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The Main Temple of Adyapeath (1 of 2)

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  Architecture and Symbolism

The main temple of Adyapeath is unique in both its architecture and its symbolism. Made of immaculate white marble, it is really three temples nestled inside one another.

The temple's symbolism denotes not only the unity of all aspects of the Hindu faith, but the unity of all religions toward a common goal: humanity's realization of God. Its spire combines Shiva's Trident, the Moon and Star, the Cross, and the Hand Fan--the symbols of Hinduism, Islam, Christianity, and Buddhism respectively.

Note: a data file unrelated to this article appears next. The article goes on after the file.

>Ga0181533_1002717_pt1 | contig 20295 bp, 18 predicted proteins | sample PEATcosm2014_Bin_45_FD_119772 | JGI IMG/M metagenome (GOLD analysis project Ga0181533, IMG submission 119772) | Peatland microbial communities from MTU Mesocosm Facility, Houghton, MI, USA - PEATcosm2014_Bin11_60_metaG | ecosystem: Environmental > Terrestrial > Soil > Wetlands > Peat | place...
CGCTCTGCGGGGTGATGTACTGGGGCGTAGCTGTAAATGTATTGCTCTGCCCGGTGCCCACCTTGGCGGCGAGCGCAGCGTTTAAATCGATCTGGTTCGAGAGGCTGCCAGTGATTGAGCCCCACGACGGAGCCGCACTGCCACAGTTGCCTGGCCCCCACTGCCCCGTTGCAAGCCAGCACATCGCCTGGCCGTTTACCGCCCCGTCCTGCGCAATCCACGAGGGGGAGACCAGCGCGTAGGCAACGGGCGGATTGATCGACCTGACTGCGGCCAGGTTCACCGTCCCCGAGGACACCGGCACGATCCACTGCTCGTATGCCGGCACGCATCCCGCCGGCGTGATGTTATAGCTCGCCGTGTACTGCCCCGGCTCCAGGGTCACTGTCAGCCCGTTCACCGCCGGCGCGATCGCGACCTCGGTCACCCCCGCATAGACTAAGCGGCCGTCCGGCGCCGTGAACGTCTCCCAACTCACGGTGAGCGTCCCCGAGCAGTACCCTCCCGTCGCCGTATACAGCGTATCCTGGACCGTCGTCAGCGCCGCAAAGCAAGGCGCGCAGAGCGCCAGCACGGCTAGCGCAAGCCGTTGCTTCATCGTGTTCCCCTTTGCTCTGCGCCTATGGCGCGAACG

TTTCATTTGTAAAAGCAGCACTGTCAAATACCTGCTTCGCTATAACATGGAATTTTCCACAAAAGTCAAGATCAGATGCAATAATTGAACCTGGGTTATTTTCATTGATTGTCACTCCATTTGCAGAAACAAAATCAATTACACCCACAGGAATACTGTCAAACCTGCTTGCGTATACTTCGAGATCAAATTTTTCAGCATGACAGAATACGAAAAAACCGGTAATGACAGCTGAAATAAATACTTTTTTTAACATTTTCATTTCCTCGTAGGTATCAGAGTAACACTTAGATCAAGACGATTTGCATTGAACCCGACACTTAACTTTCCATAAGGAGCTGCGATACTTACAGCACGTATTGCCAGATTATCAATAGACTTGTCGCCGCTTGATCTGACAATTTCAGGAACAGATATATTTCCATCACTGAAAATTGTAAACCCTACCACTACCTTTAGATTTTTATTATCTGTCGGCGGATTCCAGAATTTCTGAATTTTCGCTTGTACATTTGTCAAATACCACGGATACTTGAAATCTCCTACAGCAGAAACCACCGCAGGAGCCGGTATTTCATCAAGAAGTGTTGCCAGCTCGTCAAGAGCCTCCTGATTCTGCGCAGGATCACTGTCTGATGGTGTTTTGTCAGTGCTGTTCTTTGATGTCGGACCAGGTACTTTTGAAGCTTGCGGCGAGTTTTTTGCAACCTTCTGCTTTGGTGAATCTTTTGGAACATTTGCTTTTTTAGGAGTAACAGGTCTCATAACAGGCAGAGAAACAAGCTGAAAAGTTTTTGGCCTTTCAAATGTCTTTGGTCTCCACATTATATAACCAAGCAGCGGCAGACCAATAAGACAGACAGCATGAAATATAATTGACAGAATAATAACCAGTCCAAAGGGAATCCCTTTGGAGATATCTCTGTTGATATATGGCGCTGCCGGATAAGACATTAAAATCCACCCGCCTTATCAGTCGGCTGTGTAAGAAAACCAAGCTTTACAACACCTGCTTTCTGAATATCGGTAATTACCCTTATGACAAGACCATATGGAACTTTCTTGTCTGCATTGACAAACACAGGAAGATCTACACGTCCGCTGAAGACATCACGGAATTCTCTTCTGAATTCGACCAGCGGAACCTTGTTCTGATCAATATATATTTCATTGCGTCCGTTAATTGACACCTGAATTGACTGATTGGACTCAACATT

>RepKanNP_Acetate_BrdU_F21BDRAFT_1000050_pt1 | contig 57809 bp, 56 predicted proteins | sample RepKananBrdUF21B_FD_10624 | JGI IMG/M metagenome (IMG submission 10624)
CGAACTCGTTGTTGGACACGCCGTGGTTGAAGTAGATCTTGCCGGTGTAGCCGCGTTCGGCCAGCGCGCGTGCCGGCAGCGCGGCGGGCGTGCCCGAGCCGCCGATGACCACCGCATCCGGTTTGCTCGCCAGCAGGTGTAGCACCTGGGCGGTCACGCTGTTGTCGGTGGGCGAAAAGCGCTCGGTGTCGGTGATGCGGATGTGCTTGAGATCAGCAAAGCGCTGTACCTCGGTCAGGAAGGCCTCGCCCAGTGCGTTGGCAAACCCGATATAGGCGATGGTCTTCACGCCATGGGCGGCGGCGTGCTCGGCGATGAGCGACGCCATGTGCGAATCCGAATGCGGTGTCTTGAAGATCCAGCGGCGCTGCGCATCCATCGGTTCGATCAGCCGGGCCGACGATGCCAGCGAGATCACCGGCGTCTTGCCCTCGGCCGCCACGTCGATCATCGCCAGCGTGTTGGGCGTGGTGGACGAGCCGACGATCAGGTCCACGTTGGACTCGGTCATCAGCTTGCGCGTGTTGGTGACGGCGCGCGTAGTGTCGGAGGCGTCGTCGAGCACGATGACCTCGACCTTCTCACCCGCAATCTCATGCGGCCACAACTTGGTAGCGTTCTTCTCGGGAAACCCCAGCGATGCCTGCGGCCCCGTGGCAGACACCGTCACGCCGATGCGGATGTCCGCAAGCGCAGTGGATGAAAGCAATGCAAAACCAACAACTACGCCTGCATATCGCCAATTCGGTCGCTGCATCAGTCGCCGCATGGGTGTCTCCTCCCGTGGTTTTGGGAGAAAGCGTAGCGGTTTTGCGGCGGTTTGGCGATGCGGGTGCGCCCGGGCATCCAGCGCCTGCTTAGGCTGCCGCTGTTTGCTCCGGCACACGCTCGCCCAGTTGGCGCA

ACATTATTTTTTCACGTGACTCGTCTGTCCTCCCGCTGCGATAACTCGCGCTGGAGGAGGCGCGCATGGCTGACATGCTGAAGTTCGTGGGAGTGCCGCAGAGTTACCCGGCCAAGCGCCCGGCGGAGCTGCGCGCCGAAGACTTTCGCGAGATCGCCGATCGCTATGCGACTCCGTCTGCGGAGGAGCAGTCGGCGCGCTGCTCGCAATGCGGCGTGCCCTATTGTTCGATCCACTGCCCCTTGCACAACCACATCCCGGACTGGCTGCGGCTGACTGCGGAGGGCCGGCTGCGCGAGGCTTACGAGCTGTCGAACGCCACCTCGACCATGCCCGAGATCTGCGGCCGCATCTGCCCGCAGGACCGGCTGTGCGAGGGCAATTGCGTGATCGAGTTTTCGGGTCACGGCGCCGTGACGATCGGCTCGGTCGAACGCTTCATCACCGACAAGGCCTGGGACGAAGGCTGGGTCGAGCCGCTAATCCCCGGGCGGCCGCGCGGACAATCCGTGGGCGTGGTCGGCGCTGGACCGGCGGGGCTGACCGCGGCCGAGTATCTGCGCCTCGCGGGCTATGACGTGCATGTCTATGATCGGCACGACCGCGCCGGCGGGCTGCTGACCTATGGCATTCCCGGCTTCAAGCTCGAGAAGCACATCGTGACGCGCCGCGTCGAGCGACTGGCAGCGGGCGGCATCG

The Main Altar

Like the temple itself, the main altar also takes a very unusual configuration: three altars, one atop the other, like stairsteps.

On the bottom altar is a murthi of Sri Ramakrishna, with the word "Guru" inscribed nearby.

On the middle altar is a replica of the murthi of Adya Ma found by Annada Thakur in the Eden Garden. This murthi is made of eight metals. Nearby is inscribed "Knowledge and Work."

The Main Adyapeath Temple
The Tri Murthi
The topmost altar is adorned by the murthis of Radha and Krishna, known all over India as the Divine Couple. They are encircled by the sacred syllable om, and at their feet is inscribed the word "Love." Thus love is the foremost virtue and the clearest path to God.
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